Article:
Snoring, Alcohol and Medication
Snoring is a problem that affects millions of people worldwide. It is a condition that doesn’t attack just a single age range or sex, rather it is something the effects everyone from infants to elderly people. As you get older, the chances of your snoring getting more problematic for your family and house-guests is higher. That is because of several factors. Among the factors that will cause your snoring to become more involved and in some cases, dangerous, is the amount of alcohol you drink and certain medications you take.
Why does snoring affect everyone?
The reason why snoring is something that causes problems for people of all ages and sexes is because there are factors seen in everyone that are known to cause snoring. Any problems in your nasal passages or in your upper airways can lead to snoring. These can be genetic problems or problems that arise because of the way you sleep.
What causes snoring when sleeping on my back?
Those who sleep on their back are more likely to snore than those who sleep on their sides. The simple reason behind this is simple. When you sleep on your back and your mouth is open, your tongue will become relaxed. When your tongue becomes relaxed, because of the position you are lying, it will fall back in your throat and block the airway. The sound that you hear when this happens is the vibrations of air being pushed through the body into the smaller airway. The louder the snoring sounds means the more air being pushed through the smaller airway.
How does alcohol affect snoring?
The thing about alcohol that makes you snore more is the fact that it is a form of a depressant. While you may be able to fall asleep easier when you have been consuming alcohol, what the liquor has been doing is slowing down your central nervous system. By slowing the central nervous system, it is causing your brain to react slowly. In terms of snoring, the brain reacting slowly could cause sleep apnea.
Another thing that alcohol does is it relaxes the muscles in your throat and mouth. By introducing alcohol to your body, especially later in the night, your throat tissues are being weakened. Weakened throat tissues can lead to obstructions in your airway – especially for back sleepers – and this could lead to snoring.
How does medication affect snoring?
Here’s the thing. Not all medications are known to cause you to snore more. There are certain medications, especially those more commonly prescribed to adults for serious ailments that have certain ingredients that have the same effects on your mouth and throat muscles as alcohol.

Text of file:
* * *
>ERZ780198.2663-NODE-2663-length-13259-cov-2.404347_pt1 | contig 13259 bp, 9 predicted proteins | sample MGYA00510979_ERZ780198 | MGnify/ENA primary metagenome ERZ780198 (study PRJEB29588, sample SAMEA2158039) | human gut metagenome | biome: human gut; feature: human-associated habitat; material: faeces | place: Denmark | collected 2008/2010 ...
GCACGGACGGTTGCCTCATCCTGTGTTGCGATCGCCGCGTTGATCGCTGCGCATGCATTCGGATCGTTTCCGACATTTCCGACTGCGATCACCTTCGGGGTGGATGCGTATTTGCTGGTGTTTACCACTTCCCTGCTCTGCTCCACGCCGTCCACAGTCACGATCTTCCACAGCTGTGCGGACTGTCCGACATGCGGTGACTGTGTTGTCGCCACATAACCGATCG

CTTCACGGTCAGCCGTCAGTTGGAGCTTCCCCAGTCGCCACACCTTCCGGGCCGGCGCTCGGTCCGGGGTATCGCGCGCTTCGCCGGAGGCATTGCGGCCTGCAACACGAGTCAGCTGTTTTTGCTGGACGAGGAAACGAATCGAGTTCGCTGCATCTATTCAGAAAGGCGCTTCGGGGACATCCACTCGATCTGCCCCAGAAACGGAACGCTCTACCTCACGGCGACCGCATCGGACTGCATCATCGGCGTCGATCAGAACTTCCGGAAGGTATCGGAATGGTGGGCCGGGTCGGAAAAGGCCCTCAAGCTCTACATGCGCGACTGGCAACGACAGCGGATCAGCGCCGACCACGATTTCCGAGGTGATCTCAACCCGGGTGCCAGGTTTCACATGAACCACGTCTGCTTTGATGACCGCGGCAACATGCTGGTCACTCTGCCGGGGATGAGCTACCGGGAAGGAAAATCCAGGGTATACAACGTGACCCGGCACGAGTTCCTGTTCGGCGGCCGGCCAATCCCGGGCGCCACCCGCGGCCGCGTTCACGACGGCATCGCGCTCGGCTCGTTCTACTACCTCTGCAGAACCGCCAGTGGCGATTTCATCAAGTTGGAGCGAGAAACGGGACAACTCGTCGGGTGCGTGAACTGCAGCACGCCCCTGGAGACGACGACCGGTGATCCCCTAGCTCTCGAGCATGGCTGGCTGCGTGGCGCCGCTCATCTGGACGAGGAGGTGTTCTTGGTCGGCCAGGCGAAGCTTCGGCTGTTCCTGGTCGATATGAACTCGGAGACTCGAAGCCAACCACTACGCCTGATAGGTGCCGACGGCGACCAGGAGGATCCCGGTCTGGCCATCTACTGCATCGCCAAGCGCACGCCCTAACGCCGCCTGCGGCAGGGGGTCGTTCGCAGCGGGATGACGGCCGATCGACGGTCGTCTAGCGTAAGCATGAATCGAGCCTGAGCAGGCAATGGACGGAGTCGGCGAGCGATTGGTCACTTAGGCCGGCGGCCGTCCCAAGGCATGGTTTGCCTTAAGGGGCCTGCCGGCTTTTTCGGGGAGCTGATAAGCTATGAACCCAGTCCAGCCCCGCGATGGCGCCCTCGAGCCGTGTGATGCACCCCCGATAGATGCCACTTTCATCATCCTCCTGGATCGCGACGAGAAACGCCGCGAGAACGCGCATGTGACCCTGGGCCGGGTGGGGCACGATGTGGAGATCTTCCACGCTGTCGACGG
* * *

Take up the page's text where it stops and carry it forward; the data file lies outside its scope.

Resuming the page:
The medications that you should avoid that have been known to cause snoring are those that are meant to make you drowsy. These can be anything from allergy pills to anxiety or depression medications. If you need to take these pills, make sure to take them during the day when your body will have enough time to counter the impact they already had on your body. Also try to avoid taking anti-histamines before bed. These are also known to cause snoring when taken close to bedtime.
Alcohol induced sleep apnea
Anybody at any time can develop sleep apnea during their life. While sleeping, your brain is telling your body to breathe. When your brain isn’t reacting as quickly as it should, your body may “forget” to breathe, which is known as apnea. By introducing alcohol to the equation, you are facing a higher likelihood of developing sleep apnea.
There are certain signs that will help you see that you have alcohol induced sleep apnea. Among the signs are:
- You awake in the middle of the night short on breathe, or by gasping
When you wake up with because of this situation, it is because your brain remembered to tell your body to breathe, but it was too much at once. This makes you wake up and gasp as though you weren’t getting any air, which is essentially what happened.
- Dreaming of suffocating
This is one of those subconscious ways your dreams are telling you something is wrong. It is like when a phone goes off in your house and while dreaming, someone’s cell phone rings. Except in this case, when you are dreaming of suffocating because you aren’t getting air, it could become dangerous.
- Having feelings that are considered worse than a hangover or being more sluggish and tired
Anyone that has ever had a hangover will attest to the fact that they are functioning a bit slower the next day. You feel tired and slow, especially in the morning hours. When you feel more tired than usual and feel like you just haven’t been able to find your rhythm that day, then you may have had alcohol induced sleep apnea.
If any of these problems begin, you may have to consider limiting the number of drinks you have each day. The longer you allow these alcohol induced problems to persist, the likelier that they may become serious issues.
How to help my snoring
One of the first things you should consider doing when you are suffering from severe snoring, sleep apnea, or alcohol induced sleep apnea is leaving the alcohol alone for a while. If your friends invite you out for a drink, as much as you may hate to say no, your body needs the break and you need to ensure that your sleep apnea is a temporary problem.
If you are going to drink, you should make sure you had your last adult beverage at least four hours before going to bed. This will allow your body enough time to recoup the negative effects of the stimulant.
When it comes to the medications that improve your chances of snoring, these sedatives should be avoided at nighttime. While sleeping pills are meant to help you sleep, they cause you to snore more often. If you need sleeping pills to sleep, you should consider purchasing anti-snore nose clips or even the stop snoring pillow.
If you aren’t sure what your snoring is related to, you can take the snoring quiz and learn how to help alleviate that problem.